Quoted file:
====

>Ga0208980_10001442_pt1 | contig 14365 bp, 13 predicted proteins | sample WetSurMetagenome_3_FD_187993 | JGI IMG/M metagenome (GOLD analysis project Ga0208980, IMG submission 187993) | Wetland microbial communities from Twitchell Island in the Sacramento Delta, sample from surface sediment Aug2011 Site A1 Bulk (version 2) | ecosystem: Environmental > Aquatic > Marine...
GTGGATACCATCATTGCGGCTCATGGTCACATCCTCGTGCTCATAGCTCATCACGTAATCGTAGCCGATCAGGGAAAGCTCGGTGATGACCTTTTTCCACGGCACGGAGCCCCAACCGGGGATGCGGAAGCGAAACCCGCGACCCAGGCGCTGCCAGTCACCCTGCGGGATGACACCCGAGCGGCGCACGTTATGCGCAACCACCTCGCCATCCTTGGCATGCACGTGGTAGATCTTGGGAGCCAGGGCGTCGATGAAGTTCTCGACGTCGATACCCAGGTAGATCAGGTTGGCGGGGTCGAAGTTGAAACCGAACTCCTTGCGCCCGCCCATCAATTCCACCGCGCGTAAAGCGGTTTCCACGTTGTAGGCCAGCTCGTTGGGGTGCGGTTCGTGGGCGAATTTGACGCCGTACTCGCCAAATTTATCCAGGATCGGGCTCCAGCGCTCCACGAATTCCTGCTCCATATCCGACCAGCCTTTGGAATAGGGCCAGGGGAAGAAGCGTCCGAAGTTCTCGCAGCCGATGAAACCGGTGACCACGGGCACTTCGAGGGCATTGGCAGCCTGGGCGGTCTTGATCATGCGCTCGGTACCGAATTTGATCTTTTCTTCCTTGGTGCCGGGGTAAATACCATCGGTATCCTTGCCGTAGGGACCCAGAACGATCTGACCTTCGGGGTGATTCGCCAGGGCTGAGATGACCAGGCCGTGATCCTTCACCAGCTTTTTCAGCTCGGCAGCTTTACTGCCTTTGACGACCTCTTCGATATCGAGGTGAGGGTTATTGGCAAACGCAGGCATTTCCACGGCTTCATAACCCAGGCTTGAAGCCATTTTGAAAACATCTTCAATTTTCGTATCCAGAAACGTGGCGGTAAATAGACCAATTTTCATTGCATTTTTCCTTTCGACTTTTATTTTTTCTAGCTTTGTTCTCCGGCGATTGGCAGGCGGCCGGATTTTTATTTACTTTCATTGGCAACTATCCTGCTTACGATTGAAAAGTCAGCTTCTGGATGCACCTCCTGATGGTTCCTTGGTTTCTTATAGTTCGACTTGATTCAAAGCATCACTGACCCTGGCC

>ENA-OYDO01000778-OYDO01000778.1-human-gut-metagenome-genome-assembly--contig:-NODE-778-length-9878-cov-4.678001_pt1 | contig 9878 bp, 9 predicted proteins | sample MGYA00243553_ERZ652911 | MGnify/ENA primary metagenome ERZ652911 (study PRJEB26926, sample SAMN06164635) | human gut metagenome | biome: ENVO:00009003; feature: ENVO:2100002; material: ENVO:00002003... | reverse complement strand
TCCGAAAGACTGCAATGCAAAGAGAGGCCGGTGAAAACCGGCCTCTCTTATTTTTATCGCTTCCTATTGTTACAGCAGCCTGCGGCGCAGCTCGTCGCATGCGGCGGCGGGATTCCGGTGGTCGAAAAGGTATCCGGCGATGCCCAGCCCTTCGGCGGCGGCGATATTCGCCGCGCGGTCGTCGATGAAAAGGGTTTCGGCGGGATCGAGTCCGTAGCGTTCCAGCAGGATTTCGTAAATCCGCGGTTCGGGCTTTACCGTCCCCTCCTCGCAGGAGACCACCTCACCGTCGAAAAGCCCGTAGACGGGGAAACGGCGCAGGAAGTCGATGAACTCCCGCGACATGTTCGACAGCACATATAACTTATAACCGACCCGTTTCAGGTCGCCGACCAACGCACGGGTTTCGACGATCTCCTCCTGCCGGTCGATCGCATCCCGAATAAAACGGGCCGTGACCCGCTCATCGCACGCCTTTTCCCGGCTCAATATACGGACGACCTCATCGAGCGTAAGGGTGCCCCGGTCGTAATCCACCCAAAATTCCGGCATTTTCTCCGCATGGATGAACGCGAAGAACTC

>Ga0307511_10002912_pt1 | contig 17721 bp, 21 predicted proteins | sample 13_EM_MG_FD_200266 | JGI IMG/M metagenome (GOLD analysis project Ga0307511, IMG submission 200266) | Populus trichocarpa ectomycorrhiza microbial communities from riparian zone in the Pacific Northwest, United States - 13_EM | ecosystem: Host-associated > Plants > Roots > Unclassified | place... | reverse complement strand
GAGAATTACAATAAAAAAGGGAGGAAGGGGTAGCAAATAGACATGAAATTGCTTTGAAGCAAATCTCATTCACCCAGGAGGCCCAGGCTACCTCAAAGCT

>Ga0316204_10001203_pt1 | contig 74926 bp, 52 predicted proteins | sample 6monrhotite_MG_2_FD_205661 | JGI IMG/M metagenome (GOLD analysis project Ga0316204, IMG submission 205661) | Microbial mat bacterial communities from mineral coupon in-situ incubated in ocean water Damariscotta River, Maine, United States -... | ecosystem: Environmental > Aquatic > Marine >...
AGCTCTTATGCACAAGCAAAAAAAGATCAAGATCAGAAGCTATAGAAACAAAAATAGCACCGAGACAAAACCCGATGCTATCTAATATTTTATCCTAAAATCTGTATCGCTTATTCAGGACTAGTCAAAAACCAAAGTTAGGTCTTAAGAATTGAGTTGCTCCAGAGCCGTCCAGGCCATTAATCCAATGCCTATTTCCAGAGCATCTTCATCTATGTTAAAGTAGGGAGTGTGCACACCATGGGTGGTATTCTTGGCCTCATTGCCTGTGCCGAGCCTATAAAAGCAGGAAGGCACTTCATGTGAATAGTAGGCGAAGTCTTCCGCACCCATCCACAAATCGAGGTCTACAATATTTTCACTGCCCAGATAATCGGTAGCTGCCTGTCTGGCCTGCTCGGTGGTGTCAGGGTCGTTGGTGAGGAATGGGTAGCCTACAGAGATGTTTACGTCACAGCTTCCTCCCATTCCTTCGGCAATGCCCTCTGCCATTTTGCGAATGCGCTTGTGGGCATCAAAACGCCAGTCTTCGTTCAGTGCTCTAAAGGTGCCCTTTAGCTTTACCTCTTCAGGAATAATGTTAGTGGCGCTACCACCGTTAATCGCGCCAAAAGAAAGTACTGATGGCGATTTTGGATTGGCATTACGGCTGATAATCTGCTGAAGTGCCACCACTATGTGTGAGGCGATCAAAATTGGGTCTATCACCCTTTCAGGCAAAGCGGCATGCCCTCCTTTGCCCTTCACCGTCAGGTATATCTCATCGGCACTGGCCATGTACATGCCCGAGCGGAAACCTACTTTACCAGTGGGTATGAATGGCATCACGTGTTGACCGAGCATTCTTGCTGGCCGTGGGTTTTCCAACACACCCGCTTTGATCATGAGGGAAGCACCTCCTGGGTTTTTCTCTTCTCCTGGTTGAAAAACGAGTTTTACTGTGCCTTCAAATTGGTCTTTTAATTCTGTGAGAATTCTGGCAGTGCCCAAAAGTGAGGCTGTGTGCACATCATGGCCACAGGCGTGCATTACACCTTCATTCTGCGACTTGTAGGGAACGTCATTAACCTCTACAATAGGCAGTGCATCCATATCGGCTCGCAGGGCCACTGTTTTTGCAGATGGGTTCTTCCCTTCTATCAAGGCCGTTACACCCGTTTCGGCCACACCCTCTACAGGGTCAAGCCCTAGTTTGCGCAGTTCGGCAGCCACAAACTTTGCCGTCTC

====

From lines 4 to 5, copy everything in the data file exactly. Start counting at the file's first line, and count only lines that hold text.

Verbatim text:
TCCGAAAGACTGCAATGCAAAGAGAGGCCGGTGAAAACCGGCCTCTCTTATTTTTATCGCTTCCTATTGTTACAGCAGCCTGCGGCGCAGCTCGTCGCATGCGGCGGCGGGATTCCGGTGGTCGAAAAGGTATCCGGCGATGCCCAGCCCTTCGGCGGCGGCGATATTCGCCGCGCGGTCGTCGATGAAAAGGGTTTCGGCGGGATCGAGTCCGTAGCGTTCCAGCAGGATTTCGTAAATCCGCGGTTCGGGCTTTACCGTCCCCTCCTCGCAGGAGACCACCTCACCGTCGAAAAGCCCGTAGACGGGGAAACGGCGCAGGAAGTCGATGAACTCCCGCGACATGTTCGACAGCACATATAACTTATAACCGACCCGTTTCAGGTCGCCGACCAACGCACGGGTTTCGACGATCTCCTCCTGCCGGTCGATCGCATCCCGAATAAAACGGGCCGTGACCCGCTCATCGCACGCCTTTTCCCGGCTCAATATACGGACGACCTCATCGAGCGTAAGGGTGCCCCGGTCGTAATCCACCCAAAATTCCGGCATTTTCTCCGCATGGATGAACGCGAAGAACTC

>Ga0307511_10002912_pt1 | contig 17721 bp, 21 predicted proteins | sample 13_EM_MG_FD_200266 | JGI IMG/M metagenome (GOLD analysis project Ga0307511, IMG submission 200266) | Populus trichocarpa ectomycorrhiza microbial communities from riparian zone in the Pacific Northwest, United States - 13_EM | ecosystem: Host-associated > Plants > Roots > Unclassified | place... | reverse complement strand